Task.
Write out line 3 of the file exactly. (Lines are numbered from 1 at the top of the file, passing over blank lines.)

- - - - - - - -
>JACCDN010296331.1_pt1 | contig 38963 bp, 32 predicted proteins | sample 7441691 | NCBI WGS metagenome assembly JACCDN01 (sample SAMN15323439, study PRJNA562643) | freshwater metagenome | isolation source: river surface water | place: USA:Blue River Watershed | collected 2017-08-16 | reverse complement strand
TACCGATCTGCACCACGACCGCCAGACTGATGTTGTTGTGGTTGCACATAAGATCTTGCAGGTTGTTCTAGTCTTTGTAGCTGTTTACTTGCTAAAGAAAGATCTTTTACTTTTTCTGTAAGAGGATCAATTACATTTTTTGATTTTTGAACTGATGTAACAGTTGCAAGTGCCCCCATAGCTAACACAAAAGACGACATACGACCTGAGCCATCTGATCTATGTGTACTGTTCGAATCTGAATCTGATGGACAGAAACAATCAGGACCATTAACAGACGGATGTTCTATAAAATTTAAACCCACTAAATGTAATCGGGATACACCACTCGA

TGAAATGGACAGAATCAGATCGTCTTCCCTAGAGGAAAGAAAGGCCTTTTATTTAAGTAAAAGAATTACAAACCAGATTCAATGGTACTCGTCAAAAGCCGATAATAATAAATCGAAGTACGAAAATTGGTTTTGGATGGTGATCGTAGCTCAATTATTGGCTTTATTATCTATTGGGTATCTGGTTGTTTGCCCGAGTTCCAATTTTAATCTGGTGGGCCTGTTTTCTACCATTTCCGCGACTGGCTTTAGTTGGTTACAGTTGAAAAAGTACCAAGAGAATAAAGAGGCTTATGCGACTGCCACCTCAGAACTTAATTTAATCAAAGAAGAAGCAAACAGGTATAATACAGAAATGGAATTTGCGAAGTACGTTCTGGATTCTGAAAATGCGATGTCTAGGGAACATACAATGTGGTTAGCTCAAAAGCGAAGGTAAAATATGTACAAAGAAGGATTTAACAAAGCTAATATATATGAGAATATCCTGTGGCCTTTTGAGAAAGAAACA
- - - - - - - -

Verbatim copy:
TGAAATGGACAGAATCAGATCGTCTTCCCTAGAGGAAAGAAAGGCCTTTTATTTAAGTAAAAGAATTACAAACCAGATTCAATGGTACTCGTCAAAAGCCGATAATAATAAATCGAAGTACGAAAATTGGTTTTGGATGGTGATCGTAGCTCAATTATTGGCTTTATTATCTATTGGGTATCTGGTTGTTTGCCCGAGTTCCAATTTTAATCTGGTGGGCCTGTTTTCTACCATTTCCGCGACTGGCTTTAGTTGGTTACAGTTGAAAAAGTACCAAGAGAATAAAGAGGCTTATGCGACTGCCACCTCAGAACTTAATTTAATCAAAGAAGAAGCAAACAGGTATAATACAGAAATGGAATTTGCGAAGTACGTTCTGGATTCTGAAAATGCGATGTCTAGGGAACATACAATGTGGTTAGCTCAAAAGCGAAGGTAAAATATGTACAAAGAAGGATTTAACAAAGCTAATATATATGAGAATATCCTGTGGCCTTTTGAGAAAGAAACA